A Call to Limit Antibiotic Use in Acne

December 2013 | Volume 12 | Issue 12 | Editorials | 1331 | Copyright © December 2013

Diane Thiboutot MD,a Brigitte Dreno MD PhD,b Harald Gollnick MD,c Vincenzo Bettoli MD,d Sewon Kang MD,e James J. Leyden MD,f Alan Shalita MD,g and Vicente Torres MDh for the Global Alliance to Improve Outcomes in Acne

aDepartment of Dermatology, Penn State University College of Medicine, Hershey, PA
bDepartment of Dermato-Cancerology, University of Nantes, France
cDepartment of Dermatology and Venereology Medical Faculty, Otto-Von- Guericke-Universitat, Magdeburg, Germany
dDepartment of Clinical and Experimental Medicine, Section of Dermatology, Azienda Ospedaliera University of Ferrara, Italy
eDepartment of Dermatology, Johns Hopkins Medicine, Baltimore, MD
fDepartment of Dermatology, University of Pennsylvania School of Medicine, Philadelphia, PA
gDepartment of Dermatology, State University of New York Downstate Medical Center, Brooklyn, NY
hDepartment of Dermatology, Juarez Hospital, Mexico City, Mexico

With increasing urgency, national and international health authorities are calling for physicians to limit antibiotic use.1 Generally, physicians are familiar with efforts to reduce antibiotic prescriptions to minimize bacterial resistance, particularly in regards to respiratory infections.2 Many may be less familiar with the fact that there is significant antibiotic use in acne,3, 4 with patients often taking prolonged courses of antibiotic therapy. Acne affects the vast majority of the world’s population at some time in their lives,5 and many clinicians who manage acne patients utilize antibiotics as a primary treatment.3, 4 As dermatologists with special interest in acne, we call on our colleagues in medicine to review current information on antibiotic use in acne and prescribe these agents in a judicial manner. We discuss below some of the primary reasons to revise the current prescription pattern.
First, Propionibacterium acnes (the primary bacterial target) is only one of the 4 pathogenic factors in acne.5, 6 Combination therapy involving a topical retinoid plus an antimicrobial is the recommended first-line approach, based on the premise that it is most efficacious to target multiple pathophysiologic mechanisms and the results of numerous clinical studies showing improved efficacy.*5, 6 By tailoring the choice of antimicrobial and duration of antibiotic use, this combination approach can be utilized for almost all patients with acne, providing results that are faster and superior to antibiotic therapy alone.*4,5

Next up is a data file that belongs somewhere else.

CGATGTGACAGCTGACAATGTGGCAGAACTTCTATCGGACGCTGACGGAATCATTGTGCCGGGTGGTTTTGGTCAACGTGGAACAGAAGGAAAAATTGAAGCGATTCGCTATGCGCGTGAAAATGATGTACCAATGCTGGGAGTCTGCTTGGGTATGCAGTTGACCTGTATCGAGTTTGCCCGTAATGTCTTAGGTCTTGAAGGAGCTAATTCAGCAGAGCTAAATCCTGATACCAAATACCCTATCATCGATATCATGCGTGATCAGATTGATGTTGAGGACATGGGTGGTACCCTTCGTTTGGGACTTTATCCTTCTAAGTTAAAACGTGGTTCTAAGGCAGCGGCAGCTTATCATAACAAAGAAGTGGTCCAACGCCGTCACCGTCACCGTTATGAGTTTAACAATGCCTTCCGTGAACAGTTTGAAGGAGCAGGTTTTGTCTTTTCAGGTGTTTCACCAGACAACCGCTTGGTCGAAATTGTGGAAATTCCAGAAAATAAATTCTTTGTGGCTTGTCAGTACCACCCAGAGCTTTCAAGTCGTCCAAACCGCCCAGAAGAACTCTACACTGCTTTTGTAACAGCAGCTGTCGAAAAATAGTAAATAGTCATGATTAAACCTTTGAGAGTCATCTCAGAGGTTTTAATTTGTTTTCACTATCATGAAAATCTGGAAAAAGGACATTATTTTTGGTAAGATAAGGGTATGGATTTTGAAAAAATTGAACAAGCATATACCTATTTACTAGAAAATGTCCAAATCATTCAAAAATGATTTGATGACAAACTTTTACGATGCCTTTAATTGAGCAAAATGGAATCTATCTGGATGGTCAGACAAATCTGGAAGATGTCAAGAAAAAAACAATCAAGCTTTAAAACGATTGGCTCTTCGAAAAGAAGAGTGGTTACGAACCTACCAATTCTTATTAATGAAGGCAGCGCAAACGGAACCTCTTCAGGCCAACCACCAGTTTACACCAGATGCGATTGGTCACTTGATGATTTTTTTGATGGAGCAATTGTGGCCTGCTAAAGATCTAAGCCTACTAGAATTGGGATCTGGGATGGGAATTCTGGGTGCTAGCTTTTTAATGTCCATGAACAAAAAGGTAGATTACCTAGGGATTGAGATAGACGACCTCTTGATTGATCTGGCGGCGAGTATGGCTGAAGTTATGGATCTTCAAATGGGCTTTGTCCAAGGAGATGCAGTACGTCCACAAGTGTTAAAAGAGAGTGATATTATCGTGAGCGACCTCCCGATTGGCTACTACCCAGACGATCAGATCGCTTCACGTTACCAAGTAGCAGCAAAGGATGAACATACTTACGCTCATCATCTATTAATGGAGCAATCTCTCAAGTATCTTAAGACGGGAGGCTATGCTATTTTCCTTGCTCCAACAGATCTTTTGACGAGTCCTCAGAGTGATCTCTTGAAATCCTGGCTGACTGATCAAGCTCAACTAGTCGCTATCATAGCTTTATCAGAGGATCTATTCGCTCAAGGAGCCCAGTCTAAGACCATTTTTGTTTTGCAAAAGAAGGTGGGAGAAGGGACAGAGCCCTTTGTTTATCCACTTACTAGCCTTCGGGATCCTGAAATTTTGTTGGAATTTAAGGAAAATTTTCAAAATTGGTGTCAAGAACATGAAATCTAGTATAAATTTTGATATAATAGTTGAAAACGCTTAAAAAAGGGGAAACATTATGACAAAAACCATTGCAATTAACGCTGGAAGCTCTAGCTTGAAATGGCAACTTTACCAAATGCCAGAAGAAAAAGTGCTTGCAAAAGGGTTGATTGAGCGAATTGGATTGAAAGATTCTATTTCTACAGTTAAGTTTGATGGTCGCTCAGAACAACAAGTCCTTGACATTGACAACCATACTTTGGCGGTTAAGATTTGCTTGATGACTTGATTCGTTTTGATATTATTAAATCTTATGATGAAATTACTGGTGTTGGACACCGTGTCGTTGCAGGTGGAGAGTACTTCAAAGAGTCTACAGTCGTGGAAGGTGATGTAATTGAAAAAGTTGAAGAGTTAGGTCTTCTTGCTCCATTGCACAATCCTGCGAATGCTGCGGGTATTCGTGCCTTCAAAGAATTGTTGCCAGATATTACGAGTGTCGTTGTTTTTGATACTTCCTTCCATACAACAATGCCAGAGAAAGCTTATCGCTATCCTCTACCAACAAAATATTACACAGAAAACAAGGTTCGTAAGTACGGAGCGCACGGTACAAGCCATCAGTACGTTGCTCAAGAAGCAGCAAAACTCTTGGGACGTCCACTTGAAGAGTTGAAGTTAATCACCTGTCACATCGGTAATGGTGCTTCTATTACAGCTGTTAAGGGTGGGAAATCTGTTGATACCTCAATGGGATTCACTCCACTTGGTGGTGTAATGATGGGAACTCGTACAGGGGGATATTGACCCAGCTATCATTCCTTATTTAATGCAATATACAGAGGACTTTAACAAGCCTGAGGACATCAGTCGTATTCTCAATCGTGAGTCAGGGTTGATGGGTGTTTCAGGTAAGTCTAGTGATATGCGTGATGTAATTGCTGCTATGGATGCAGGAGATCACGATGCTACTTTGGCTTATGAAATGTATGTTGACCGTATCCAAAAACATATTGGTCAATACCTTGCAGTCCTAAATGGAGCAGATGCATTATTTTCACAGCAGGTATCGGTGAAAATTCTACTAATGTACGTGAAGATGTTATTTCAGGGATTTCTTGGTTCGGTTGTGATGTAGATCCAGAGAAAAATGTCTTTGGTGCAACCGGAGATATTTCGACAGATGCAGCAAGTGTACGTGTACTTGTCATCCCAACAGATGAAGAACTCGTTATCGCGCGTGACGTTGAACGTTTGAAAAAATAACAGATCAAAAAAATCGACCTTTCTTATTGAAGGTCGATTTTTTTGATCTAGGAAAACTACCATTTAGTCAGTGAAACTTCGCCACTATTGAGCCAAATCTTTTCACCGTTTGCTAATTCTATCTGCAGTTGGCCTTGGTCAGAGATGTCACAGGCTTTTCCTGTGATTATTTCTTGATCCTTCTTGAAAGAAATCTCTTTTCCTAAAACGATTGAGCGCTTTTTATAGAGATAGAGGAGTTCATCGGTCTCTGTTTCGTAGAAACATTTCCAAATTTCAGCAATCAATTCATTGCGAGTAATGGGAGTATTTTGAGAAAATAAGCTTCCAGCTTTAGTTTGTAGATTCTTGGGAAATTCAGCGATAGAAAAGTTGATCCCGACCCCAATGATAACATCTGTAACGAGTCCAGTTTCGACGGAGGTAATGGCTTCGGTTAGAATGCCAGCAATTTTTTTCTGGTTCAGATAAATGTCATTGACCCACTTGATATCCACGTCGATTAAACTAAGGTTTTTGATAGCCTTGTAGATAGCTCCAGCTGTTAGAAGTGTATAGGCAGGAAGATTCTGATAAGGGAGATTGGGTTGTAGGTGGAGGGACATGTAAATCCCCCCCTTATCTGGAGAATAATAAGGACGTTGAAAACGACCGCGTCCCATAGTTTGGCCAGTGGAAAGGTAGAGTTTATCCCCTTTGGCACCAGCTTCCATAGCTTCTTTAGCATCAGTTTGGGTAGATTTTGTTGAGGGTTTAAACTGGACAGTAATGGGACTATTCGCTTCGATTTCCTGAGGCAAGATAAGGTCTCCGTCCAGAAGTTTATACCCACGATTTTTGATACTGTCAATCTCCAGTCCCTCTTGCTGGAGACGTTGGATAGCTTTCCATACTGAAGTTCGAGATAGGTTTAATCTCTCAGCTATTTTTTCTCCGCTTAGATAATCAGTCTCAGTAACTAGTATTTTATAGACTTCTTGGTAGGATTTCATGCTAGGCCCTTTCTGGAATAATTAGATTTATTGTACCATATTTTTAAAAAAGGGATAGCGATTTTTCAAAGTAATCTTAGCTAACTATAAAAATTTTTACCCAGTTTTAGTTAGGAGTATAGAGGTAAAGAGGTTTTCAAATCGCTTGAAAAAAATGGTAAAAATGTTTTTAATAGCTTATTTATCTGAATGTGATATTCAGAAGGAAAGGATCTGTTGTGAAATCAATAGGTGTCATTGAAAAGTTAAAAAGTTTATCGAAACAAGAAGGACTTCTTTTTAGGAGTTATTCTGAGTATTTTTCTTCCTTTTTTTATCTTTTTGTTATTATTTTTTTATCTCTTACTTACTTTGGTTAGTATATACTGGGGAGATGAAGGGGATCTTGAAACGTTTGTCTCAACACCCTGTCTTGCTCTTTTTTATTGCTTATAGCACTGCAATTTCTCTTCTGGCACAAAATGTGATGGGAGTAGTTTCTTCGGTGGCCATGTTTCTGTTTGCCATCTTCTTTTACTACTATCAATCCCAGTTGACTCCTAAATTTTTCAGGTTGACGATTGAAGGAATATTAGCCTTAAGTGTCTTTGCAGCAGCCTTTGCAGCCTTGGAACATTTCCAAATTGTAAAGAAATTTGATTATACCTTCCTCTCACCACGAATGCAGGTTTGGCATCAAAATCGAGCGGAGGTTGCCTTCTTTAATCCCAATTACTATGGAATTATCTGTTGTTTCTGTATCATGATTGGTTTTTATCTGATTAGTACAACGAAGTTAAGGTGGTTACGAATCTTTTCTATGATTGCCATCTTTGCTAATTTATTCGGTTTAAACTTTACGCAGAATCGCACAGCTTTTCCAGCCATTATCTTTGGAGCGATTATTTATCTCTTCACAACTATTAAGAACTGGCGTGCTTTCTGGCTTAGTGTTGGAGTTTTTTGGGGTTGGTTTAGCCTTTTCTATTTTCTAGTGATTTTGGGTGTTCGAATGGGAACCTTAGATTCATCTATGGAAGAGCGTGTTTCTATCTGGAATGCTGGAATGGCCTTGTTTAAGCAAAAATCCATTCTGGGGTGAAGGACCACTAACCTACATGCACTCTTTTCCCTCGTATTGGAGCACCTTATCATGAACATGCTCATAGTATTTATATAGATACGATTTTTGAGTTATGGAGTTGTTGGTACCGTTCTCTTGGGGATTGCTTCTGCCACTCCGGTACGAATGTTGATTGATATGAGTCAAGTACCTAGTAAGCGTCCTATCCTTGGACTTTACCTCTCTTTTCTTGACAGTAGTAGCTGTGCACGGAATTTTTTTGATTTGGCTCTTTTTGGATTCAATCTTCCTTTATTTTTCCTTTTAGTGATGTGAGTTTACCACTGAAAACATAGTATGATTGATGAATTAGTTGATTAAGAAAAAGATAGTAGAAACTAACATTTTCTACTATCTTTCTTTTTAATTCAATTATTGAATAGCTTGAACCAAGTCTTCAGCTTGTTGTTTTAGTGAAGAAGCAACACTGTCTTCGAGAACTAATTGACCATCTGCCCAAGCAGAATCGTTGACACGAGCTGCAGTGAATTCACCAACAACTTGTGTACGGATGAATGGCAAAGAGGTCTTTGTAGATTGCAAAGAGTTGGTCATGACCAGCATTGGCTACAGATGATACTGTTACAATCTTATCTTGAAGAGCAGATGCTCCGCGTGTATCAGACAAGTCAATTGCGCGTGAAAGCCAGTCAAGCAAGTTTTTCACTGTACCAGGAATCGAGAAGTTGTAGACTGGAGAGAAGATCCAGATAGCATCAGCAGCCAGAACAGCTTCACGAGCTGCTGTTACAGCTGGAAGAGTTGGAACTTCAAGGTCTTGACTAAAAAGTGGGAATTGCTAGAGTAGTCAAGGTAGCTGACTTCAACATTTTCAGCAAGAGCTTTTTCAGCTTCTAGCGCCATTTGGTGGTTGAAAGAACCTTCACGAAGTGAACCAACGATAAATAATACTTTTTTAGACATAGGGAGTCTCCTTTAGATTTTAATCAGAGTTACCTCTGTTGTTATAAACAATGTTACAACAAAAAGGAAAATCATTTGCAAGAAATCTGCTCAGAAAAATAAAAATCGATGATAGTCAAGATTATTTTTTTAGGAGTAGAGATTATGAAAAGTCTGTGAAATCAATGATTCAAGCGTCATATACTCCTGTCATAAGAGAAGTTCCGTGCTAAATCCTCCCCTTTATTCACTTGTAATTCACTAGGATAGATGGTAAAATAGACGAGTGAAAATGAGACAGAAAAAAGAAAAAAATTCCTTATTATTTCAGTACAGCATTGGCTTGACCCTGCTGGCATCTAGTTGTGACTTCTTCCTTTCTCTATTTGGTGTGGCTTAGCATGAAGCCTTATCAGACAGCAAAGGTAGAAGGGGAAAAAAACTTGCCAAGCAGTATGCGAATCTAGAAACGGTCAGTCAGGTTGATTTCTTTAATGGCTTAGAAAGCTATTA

Second, resistance among P acnes is increasing and can occur by selective pressure during antibiotic therapy.3, 7, 8 Increases in P acnes resistance have been reported in all major areas of the world; many countries currently report more than 50% of P acnes strains are resistant, particularly to topical macrolides .9-13 In acne, resistance can manifest as reduced response, no response, or relapse.8, 14, 15 Further, antibiotic use results in resistance among both targeted and non-targeted bacteria and resistance gene pools are often shared by pathogens and non-pathogens.8, 16,17-19 The likelihood of P acnes resistance increases with the patient’s age, duration of acne, and duration of treatment with topical or systemic antibiotics.9
Third, acne is not an infection and killing P acnes does not always “cure” acne. P acnes is a skin commensal that is present in small numbers in most post-pubertal individuals, and is found in increased numbers in the abnormal environment of increased sebum and abnormally desquamated corneocytes found in sebaceous follicles of acne patients including those without acne.20, 21 It is also clear that acne is not an infectious disease and simply killing P acnes may lead to an improvement but not necessarily to disease resolution.6
Fourth, the relative importance of antibacterial and anti-inflammatory effects of antibiotics in acne is unclear.22, 23 The relative contribution of these actions to antibiotic efficacy in acne remains unknown and there is some speculation that the importance of the various actions may have changed since antibiotics were first used to treat acne.22, 23 Antibiotics are thought to work by inhibiting inflammation; 24 it should be noted that this has not been proven in vivo, but rather is suggested by large amounts of in vitro data showing that antibiotics have actions independent of bacterial killing. Topical antibiotics act quite slowly on P acnes and have a poor suppressive effect compared with benzoyl peroxide (BPO); oral antibiotics are generally considered to be more effective than topical antibiotics. 24 Evidence suggests that adding BPO to a topical antibiotic improves efficacy and reduces the risk of antimicrobial resistance.24, 25 BPO and systemic antibiotics should be used in combination with a topical retinoid, since retinoids target acne precursor lesions (microcomedones) and have a significant effect on comedones.*5

Changes to Consider in Acne Therapy

Topical antibiotics should never be used as monotherapy. Very sparse data support the use of topical antibiotics as monotherapy in acne.26 Indeed, data from a meta-analysis of available data show a dramatic reduction in efficacy of topical erythromycin since its introduction (Figure 1). In some clinical studies,
table 1